- Conwy Castle – ascend any one of the castle’s eight towers and be rewarded with far-reaching views of the town and beyond; this UNESCO World Heritage Site is a must-visit
- Quay House – blink and you’ll miss it, the smallest house in Britain is tucked away on the end of a terrace and beneath a huge fortification tower
- Bodnant Garden – explore one of Wales’ best gardens with its wooded valley and stream, vast lawns and grand terraces
No, this isn’t Switzerland or Northern Italy – this really is North Wales. Betws-y-Coed, also known as the gateway to Snowdonia, is as picturesque as they come, often being likened to an Alpine village thanks to the dense Gwydyr Forest surrounding the settlement. Even the name is poetic, translated as the prayer house in the woods. It’s these woods, the four rushing rivers and the mountainous terrain that have been attracting visitors since the Victorian era. And the best thing? It’s remained largely unchanged since those times.
It's also a magnet for adrenaline junkies with a number of mountain biking trails to choose from, a subterranean trampoline park, and Zip World: an adventure centre set in the woods featuring the UK’s only alpine rollercoaster of its kind. For a more natural thrill, visit Swallow Falls, a spectacular waterfall in an Area of Outstanding Natural Beauty. You can view it from above the river if you don’t fancy the walk, or you can descend some steps and see it from the riverside in all its glory.
Top attractions in Betws-y-Coed
- Go Below – rain dampening your spirits? Visit this award-winning underground adventure and explore the abandoned mines at the heart of Snowdonia
- Zip World Fforest – take on all six activities, including the Skyride, Plummet and the Zip Safari
- Fairy Glen – an enchanting destination in an already magical place, this spot in Gwydyr Forest will allow you to slow the pace and soak up the atmosphere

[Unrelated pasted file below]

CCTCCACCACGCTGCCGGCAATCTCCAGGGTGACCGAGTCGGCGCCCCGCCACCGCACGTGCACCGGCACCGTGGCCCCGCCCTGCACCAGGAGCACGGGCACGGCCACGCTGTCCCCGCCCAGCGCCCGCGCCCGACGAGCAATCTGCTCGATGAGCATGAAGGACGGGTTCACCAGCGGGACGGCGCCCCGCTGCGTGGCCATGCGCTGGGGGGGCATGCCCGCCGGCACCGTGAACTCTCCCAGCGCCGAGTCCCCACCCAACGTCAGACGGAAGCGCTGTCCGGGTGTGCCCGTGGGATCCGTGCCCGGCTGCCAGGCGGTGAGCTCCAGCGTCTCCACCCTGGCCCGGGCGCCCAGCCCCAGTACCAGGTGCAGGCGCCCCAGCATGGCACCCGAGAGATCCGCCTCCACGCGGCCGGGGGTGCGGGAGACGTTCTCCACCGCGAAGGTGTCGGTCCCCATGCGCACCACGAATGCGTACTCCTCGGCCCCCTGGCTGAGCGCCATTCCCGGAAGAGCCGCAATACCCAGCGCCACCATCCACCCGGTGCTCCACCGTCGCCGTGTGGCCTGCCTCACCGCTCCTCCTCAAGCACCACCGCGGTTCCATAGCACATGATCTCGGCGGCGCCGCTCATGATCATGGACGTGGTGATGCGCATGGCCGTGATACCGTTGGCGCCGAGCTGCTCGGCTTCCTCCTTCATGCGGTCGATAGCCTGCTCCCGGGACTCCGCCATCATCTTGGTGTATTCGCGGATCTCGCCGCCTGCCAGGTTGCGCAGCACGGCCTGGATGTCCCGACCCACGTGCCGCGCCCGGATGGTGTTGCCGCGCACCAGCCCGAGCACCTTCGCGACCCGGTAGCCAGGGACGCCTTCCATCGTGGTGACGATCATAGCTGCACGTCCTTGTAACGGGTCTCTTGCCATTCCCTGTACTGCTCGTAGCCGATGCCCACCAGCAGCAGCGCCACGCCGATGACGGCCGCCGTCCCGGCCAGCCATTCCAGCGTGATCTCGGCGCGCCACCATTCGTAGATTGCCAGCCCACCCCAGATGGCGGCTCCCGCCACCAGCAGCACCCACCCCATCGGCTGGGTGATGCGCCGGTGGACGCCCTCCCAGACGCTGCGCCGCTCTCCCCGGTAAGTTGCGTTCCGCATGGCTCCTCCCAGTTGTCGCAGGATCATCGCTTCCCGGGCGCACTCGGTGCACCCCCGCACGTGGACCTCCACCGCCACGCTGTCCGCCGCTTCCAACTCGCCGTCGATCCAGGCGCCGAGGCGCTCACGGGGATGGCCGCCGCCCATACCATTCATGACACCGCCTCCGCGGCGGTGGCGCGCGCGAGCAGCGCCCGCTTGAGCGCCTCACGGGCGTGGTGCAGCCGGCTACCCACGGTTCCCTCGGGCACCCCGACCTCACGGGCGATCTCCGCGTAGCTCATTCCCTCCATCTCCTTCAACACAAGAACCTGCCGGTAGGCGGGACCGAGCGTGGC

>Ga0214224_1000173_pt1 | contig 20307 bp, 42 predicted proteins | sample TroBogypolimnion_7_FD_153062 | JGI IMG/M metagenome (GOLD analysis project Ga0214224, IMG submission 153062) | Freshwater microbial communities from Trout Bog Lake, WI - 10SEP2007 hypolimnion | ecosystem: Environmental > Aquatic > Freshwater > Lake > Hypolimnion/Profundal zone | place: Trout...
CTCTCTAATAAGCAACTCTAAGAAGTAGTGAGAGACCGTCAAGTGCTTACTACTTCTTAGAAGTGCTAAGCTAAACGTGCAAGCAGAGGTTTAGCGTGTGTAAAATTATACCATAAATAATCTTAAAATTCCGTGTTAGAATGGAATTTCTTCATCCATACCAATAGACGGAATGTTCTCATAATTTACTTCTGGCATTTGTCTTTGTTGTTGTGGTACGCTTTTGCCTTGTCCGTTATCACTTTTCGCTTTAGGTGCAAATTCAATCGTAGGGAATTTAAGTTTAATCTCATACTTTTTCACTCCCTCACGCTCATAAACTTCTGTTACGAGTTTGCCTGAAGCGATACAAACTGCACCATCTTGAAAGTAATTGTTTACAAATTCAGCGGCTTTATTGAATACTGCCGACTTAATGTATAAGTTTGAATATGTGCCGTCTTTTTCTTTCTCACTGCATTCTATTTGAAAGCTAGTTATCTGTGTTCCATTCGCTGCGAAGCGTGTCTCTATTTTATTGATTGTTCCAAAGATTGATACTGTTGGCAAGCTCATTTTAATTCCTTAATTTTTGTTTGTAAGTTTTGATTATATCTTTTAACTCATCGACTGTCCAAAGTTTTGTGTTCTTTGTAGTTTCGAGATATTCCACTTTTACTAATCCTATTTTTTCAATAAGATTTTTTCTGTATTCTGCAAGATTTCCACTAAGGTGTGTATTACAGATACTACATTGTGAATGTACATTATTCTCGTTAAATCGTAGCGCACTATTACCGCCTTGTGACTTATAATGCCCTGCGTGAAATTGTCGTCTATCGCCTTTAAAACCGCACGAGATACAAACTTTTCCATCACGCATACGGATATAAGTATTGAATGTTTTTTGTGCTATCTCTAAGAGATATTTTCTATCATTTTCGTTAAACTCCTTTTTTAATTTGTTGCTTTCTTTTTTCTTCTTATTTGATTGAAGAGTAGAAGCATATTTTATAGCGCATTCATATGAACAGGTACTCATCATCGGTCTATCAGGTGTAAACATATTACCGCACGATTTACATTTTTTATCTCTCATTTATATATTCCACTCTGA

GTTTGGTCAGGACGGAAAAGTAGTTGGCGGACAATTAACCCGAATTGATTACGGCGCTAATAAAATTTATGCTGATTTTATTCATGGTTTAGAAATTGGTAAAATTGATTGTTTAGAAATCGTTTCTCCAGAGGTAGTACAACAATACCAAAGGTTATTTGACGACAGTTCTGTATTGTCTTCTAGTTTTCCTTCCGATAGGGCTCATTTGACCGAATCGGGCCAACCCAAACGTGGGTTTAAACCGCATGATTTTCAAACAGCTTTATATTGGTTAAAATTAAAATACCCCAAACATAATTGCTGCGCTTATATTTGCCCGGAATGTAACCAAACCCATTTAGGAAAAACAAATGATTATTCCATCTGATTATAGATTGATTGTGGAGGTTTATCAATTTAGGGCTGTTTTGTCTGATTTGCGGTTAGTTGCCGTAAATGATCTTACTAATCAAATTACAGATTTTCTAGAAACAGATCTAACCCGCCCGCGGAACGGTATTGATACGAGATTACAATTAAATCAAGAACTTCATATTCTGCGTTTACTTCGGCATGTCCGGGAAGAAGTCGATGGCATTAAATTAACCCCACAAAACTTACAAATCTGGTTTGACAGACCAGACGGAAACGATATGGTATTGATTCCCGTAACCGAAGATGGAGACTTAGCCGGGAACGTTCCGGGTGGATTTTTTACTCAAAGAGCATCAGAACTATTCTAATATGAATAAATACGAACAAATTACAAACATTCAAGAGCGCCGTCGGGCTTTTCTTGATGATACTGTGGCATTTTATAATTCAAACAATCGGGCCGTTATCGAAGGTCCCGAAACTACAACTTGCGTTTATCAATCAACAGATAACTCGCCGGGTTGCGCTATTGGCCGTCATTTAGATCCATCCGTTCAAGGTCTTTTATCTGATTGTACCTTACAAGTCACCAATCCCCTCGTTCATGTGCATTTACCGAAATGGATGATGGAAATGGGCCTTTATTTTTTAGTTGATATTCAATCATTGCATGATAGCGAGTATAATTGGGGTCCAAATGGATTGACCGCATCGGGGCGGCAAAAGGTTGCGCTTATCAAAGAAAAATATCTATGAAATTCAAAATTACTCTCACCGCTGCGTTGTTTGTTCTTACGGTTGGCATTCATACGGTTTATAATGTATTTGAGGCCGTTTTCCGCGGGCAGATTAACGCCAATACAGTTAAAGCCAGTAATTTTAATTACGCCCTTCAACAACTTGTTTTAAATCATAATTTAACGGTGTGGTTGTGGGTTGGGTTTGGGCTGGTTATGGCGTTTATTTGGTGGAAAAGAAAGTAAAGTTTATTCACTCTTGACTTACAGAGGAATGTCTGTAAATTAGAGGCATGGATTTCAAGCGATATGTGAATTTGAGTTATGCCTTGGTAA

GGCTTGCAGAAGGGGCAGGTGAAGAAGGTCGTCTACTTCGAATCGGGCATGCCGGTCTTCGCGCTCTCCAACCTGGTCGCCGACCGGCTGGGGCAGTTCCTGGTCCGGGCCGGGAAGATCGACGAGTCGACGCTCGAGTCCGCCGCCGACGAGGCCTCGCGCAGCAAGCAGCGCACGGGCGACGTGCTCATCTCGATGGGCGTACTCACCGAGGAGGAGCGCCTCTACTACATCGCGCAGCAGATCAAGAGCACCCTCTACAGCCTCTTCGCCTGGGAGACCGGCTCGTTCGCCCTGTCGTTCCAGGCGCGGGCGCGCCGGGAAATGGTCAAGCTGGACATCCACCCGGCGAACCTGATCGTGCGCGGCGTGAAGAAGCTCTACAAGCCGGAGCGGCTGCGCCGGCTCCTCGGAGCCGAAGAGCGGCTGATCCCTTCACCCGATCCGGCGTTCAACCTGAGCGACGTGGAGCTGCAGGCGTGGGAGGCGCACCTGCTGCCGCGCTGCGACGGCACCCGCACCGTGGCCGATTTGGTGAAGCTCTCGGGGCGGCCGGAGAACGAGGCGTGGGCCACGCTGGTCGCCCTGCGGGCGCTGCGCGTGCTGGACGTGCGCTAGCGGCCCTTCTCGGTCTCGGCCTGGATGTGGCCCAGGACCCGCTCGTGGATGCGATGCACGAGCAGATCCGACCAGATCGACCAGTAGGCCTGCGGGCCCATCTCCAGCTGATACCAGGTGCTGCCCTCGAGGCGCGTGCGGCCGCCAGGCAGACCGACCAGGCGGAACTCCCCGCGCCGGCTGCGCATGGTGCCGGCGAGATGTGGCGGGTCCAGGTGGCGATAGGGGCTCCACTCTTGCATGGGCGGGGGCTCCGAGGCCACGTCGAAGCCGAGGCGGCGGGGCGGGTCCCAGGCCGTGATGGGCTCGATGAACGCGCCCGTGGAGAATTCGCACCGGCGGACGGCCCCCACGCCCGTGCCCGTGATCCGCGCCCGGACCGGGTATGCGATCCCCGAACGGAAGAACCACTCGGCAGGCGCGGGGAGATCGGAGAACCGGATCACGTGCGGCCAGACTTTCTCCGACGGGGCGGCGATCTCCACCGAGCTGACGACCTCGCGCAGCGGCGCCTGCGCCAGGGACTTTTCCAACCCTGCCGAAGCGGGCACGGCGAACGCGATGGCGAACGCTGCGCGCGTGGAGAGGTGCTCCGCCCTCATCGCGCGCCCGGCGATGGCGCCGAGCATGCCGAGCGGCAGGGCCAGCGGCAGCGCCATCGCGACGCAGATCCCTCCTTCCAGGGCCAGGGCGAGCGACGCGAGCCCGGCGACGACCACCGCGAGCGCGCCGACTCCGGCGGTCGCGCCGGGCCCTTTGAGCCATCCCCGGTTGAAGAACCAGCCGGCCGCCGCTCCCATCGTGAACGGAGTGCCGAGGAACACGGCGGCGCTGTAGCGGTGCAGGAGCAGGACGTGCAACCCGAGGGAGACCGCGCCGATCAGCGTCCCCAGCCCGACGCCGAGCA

To look at Llanberis, you’d think you’d stumbled upon the filming location of the latest fantasy blockbuster; glistening waters cutting through rolling hills and mountains carpeted in luscious foliage – this is Snowdonia at its absolute best. The twin lakes of Llyn Padarn and Llyn Peris offer exquisite perimeter walking paths, or you can get out on the water and partake in water sports with the backdrop of Snowdon looming over you protectively. To gain aerial views without pulling a muscle, hop on one of two narrow-gauge lines: Llanberis Lake Railway and Snowdon Mountain Railway.
For a dose of history and heritage, visit the National Slate Museum for a taste of quarry life, or visit the ruins of Dolbadarn Castle with its 15-metre round-towered keep. The position of this former fortress will take your breath away with the cool waters of Llyn Peris giving way to the foreboding mountain ranges in the distance; the glacial valley location gives the strong impression that this would have been a difficult keep to plunder.
Top attractions in Llanberis
- National Slate Museum – sitting in the shadow of Elidir, come and see the Victorian workshops and learn the history of an industry that was once core to the Welsh way of life
- Padarn Country Park – with a little something for everyone, this park surrounding Llyn Padarn offers wooded walks, mountain views, wildlife and water sports
- Snowdon Mountain Railway – see the sights from the comfort of the carriage, and ride on trains named after legends such as Dame Shirley Bassey and Katherine Jenkins
Map of the 10 best places to stay in North Wales
Find your place to stay in North Wales
With so many superb places to stay in North Wales, you might need more than one self-catering cottage to call your home. Luckily, we’ve got accommodation for every occasion, from dog-friendly escapes to romantic boltholes for two. Tap the button below to start your search.
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please ensure you check carefully before making any decisions based on the contents within this article.